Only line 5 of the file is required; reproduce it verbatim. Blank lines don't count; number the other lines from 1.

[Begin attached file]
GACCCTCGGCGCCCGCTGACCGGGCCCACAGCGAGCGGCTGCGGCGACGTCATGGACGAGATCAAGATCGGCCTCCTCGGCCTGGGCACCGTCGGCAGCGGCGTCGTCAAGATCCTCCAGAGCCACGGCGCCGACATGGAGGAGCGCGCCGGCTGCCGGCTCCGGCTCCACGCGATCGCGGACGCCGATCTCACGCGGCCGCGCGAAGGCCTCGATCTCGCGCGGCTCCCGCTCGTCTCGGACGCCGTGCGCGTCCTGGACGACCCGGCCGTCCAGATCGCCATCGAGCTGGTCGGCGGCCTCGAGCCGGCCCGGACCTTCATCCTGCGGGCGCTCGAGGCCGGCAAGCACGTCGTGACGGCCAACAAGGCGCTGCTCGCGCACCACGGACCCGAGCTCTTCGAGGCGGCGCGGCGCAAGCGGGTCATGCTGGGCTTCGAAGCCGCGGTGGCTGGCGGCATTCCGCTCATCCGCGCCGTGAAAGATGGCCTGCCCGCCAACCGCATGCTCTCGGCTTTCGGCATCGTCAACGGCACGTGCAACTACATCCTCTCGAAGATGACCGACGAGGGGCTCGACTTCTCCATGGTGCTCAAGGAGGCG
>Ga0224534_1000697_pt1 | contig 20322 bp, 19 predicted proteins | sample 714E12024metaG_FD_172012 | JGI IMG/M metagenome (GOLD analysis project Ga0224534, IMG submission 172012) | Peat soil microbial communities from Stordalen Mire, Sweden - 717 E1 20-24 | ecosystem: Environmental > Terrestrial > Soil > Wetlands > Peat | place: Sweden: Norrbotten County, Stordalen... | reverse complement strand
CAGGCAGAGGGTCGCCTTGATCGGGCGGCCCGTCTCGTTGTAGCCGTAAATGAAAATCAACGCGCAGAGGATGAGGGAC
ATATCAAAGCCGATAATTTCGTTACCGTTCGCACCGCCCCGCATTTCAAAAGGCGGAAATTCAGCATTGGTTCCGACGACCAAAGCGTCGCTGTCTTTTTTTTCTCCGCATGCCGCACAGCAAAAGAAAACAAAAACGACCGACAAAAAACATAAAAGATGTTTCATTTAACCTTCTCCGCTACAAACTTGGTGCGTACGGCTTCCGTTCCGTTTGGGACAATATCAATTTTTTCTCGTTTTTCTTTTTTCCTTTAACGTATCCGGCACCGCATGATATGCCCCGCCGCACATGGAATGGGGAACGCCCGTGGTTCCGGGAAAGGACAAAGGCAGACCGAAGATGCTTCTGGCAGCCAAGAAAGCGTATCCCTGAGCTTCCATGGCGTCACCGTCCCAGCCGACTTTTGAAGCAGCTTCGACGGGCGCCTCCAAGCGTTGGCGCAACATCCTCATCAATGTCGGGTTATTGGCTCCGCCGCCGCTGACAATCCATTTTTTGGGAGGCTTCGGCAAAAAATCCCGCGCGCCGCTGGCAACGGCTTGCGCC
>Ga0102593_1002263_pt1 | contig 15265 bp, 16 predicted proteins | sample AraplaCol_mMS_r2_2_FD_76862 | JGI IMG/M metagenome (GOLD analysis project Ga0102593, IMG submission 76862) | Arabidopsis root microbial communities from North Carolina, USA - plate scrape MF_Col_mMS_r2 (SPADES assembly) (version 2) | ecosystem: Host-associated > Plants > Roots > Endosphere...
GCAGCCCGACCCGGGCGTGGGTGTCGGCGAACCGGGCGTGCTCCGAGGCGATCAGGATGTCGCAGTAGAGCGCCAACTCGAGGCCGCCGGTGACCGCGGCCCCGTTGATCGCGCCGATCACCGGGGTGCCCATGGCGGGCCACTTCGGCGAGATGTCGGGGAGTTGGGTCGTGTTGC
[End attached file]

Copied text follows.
>Ga0102593_1002263_pt1 | contig 15265 bp, 16 predicted proteins | sample AraplaCol_mMS_r2_2_FD_76862 | JGI IMG/M metagenome (GOLD analysis project Ga0102593, IMG submission 76862) | Arabidopsis root microbial communities from North Carolina, USA - plate scrape MF_Col_mMS_r2 (SPADES assembly) (version 2) | ecosystem: Host-associated > Plants > Roots > Endosphere...